BBC Sport football

IN ASSOCIATION WITH

Related BBC sites

Page last updated at 14:40 GMT, Friday, 5 February 2010

From riches to rags

Jonathan Pearce
By Jonathan Pearce
BBC football commentator

Portsmouth supporters demonstrating outside Fratton Park
The people I feel sorry for are the Portsmouth fans and the backroom staff - these are the people who live in the real world

Only 633 days ago Portsmouth were crowned FA Cup kings on the big stage at Wembley.

They go to Old Trafford's "Theatre of Dreams" on Saturday living a nightmare.

Can it get any worse? They're on their fourth different owners of the season and players are being sold while those who remain haven't been paid their wages on time.

The people I feel sorry for are the fans and the backroom staff - these are the people who live in the real world. They are not protected by the bubble that frighteningly envelopes the players.

Portsmouth has for many years suffered unemployment rates above the national average.

Some of those Pompey fans who are in work will be paying more than a 10th of their salary to watch their beloved club home and away.

They wouldn't have been expecting more cup finals, they would have been looking forward to their club enjoying a steady Premier League existence for a few years. Many of them can't even see a future now.

Boardroom steward John Jenkins watched the club in the 1934 FA Cup Final against Manchester City.

Fratton Park has been his life - people like him make it a lovely old football club - but the backroom staff must have scant confidence that their jobs will exist in a few weeks.

The football club is at the very centre of the local community.

If any other business that played such an important civic role had collapsed with such potentially disastrous consequences, the government would have ordered a public inquiry.

Parliament should now closely scrutinise every aspect of the running of Portsmouth FC over the last three years.

606: DEBATE
eastneypfc

If anyone is found to have grossly mismanaged the legacy of an institution so cherished by its supporters, they should be barred from any football management for a lengthy period.

But government and football won't take that step. They have never really sought heavy enough punishments for financial mismanagement.

Point deductions for clubs going into administration aren't stopping a problem that began decades ago.

This week in 1982 I saw the club I worshipped as boy, Bristol City, climb through legal and financial loopholes to survive.

The 'Ashton Gate Eight' affair went into football infamy.

The Robins had been bobbin' along nicely in the old First Division, but they seriously over-extended.

Players were signed on staggering 10-year contracts, the big slide came and it was a record for English football.

From the top flight to the bottom in successive seasons, it was Milton's 'Paradise Lost' in football terms.

Bankruptcy loomed and a survival plan was dreamed up. The old club would be wound up and a new company would take over the club's title and fixtures.

The League approved but it could only happen if eight players agreed to tear up their contracts.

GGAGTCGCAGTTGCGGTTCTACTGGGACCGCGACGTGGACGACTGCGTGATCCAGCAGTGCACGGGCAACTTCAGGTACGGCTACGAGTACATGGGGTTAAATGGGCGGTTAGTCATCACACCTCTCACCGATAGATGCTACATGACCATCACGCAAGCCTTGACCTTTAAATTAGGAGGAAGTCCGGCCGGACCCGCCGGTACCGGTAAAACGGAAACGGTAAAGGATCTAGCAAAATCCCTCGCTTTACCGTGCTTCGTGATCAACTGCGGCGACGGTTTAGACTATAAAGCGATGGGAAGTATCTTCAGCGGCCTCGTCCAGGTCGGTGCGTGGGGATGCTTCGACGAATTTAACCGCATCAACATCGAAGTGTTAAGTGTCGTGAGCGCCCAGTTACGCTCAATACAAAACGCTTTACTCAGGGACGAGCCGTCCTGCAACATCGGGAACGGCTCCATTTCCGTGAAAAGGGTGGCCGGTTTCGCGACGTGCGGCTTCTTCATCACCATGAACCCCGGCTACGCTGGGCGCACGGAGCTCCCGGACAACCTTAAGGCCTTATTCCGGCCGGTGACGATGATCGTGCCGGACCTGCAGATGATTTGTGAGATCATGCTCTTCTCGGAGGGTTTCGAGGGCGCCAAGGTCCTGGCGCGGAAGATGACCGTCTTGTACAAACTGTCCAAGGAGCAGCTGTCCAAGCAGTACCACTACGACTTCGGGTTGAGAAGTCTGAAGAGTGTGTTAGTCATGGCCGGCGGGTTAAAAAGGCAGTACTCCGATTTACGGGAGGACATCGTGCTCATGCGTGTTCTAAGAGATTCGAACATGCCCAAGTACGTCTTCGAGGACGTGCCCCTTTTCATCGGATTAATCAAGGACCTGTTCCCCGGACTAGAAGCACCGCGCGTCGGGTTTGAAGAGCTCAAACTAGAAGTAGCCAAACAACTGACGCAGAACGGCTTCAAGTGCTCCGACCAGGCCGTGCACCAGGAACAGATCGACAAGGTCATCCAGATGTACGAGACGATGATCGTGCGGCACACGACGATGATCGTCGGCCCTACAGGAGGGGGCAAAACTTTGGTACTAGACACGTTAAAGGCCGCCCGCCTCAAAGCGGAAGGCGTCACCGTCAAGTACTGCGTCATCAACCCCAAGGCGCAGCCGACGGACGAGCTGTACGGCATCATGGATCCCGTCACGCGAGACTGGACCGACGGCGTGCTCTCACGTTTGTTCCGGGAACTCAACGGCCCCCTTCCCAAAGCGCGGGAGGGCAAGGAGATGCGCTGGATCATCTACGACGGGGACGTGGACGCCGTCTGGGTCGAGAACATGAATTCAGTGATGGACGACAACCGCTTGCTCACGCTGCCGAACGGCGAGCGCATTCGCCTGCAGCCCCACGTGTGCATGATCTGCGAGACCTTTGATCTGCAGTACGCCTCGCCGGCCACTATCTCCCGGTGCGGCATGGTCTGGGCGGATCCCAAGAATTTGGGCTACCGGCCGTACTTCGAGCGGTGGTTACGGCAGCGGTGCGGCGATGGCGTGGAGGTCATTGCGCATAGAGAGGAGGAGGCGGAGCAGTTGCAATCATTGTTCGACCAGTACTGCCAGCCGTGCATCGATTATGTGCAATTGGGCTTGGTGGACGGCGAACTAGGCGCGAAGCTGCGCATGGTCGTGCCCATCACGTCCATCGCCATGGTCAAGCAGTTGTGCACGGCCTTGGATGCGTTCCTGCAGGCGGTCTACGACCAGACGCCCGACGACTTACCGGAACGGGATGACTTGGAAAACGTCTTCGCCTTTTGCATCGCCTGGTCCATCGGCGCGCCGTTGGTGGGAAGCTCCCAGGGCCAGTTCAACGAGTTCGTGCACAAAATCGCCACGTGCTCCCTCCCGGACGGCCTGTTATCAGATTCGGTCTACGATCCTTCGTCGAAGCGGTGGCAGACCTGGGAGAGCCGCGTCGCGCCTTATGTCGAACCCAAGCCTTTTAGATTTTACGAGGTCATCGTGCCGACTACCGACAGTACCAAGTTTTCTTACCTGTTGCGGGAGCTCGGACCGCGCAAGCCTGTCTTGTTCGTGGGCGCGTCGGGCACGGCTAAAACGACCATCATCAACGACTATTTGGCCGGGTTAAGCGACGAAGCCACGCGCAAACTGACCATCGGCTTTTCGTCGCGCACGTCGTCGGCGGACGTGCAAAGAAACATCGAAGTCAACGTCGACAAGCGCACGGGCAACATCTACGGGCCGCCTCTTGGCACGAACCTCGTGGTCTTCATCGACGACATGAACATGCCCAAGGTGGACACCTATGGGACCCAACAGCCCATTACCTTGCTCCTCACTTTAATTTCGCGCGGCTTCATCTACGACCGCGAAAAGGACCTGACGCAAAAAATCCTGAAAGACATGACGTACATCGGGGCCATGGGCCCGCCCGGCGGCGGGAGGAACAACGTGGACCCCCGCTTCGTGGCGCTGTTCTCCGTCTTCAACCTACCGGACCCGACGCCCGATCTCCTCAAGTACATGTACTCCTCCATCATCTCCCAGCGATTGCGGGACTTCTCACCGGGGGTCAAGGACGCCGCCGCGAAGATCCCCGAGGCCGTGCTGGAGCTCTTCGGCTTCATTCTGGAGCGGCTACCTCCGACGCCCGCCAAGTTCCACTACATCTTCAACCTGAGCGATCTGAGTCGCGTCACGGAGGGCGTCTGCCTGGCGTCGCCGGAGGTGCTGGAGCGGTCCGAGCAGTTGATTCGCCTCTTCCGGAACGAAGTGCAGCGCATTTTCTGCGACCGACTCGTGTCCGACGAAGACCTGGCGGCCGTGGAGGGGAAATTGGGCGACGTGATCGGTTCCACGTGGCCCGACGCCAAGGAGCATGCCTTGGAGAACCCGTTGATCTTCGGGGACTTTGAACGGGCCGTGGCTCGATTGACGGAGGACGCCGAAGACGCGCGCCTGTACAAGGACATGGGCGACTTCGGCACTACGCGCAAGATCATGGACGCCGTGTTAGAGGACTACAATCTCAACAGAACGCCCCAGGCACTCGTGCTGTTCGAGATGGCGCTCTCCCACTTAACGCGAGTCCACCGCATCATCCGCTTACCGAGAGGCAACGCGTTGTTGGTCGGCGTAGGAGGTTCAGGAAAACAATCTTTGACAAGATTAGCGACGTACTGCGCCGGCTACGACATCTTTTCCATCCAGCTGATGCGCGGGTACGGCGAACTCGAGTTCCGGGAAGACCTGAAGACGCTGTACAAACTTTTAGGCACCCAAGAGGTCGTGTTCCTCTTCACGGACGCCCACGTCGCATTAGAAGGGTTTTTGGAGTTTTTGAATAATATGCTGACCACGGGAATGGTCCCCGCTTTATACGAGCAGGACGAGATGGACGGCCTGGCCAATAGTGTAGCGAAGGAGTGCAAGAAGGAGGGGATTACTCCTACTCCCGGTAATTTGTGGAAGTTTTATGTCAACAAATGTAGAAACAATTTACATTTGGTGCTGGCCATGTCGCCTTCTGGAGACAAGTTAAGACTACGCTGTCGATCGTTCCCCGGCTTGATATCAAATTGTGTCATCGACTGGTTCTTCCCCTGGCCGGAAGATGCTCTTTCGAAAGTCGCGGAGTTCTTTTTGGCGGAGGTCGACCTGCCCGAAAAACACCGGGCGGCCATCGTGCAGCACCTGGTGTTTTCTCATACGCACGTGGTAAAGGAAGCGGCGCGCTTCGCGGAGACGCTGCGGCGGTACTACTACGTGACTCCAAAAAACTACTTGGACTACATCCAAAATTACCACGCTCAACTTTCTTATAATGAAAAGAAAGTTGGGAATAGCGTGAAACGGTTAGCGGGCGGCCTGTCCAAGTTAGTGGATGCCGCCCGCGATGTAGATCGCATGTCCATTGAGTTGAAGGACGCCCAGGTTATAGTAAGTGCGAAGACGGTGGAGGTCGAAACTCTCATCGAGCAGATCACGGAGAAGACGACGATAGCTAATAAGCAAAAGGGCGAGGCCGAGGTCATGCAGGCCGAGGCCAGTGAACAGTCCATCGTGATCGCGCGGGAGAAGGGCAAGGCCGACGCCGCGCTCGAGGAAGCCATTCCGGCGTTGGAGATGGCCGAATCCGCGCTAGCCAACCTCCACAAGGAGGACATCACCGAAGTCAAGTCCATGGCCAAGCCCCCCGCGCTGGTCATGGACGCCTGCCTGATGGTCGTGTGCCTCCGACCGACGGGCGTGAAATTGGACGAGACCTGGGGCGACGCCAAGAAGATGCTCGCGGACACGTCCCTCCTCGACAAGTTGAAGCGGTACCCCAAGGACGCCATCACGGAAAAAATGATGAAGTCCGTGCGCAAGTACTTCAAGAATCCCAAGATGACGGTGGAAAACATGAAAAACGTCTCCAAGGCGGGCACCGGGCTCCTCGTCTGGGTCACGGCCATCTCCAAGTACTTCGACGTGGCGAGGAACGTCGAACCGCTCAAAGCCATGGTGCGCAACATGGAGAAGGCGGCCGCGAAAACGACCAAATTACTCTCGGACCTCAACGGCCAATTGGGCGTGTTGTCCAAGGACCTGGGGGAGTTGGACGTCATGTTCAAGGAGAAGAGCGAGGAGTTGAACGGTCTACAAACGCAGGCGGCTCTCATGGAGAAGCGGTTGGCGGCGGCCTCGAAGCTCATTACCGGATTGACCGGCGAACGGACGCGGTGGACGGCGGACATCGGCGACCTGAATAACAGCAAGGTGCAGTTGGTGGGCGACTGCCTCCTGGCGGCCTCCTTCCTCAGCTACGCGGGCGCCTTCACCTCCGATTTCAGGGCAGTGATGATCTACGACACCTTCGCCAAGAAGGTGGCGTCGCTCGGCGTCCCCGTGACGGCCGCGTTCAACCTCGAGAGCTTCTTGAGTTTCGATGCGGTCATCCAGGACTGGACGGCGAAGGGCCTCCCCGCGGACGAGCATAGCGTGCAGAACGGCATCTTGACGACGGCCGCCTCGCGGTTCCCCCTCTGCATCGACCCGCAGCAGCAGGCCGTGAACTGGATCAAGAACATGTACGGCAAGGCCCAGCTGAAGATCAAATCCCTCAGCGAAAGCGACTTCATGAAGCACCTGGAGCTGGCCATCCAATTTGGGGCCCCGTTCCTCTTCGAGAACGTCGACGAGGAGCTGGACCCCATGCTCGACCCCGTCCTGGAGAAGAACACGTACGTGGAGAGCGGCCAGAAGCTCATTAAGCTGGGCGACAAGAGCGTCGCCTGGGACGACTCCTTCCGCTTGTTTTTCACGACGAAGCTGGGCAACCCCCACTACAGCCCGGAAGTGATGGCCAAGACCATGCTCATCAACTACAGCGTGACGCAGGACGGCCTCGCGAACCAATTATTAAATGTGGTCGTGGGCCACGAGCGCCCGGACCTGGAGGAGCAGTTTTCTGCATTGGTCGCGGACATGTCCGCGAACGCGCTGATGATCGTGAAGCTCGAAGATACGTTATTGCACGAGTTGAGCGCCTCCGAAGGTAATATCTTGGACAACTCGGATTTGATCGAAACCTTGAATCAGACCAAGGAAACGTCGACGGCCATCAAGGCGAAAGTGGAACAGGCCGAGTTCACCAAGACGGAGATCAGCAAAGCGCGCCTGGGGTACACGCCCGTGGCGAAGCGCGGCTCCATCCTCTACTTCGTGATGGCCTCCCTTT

The professional careers and the home lives of those eight heroes, many of whom I'd known since the age of 12, were the acceptable collateral damage for the suited boardroom money men who'd allowed the chaos to loom in the first place.

My dad, who worked for the club, continued on for a couple of years for a pittance. His love affair had turned sordid.

Bristol City's Ashton Gate home
Bristol City's Ashton Gate a few years after the club slipped down the league

He died, broken-hearted, in 1993. Some of the old players came to the funeral. Not one of the old directors bothered to turn up.

Some commentators hide their allegiance. I've never been afraid to proudly support my club, but even though I say it myself, City should have been ejected from the League there and then.

Leeds City had been disbanded by the FA in 1904 and Peterborough United had been demoted for financial irregularities in 1968.

A stiffer punishment then might have acted as a deterrent for the crass financial blunders that have been repeated at so many clubs.

It's far too easy to look back through rose-tinted glasses and only see the riches of football's history while forgetting the nastier Dickensian aspects.

But why have so few clubs studied the horrendous mistakes made by Bristol City?

So now John Jenkins is being made to fret at his time of life and many supporters travelling to Old Trafford fear they're going there for the last time for a league match as Pompey fans.

At the back of my mind, throughout the whirlwind of commentary, my thoughts will be with them and my old friends in the "Ashton Gate Eight".

It should never have happened again but it's happening every week.


Jonathan Pearce will commentate on Manchester United v Portsmouth for Match of the Day on Saturday. The programme will be broadcast on BBC One and online at 2235 GMT and repeated on BBC One and online at 0735 GMT on Sunday.



Print Sponsor


see also
Man Utd 5-0 Portsmouth
06 Feb 10 |  Premier League
Pearce and Crooks answer your questions
03 Feb 10 |  Football
Pompey takeover to be challenged
04 Feb 10 |  Portsmouth
O'Neill's passion
29 Jan 10 |  Football


related bbc links:

related internet links:
The BBC is not responsible for the content of external internet sites

BBC iD

Sign in

BBC navigation

Copyright © 2020 BBC. The BBC is not responsible for the content of external sites. Read more.

This page is best viewed in an up-to-date web browser with style sheets (CSS) enabled. While you will be able to view the content of this page in your current browser, you will not be able to get the full visual experience. Please consider upgrading your browser software or enabling style sheets (CSS) if you are able to do so.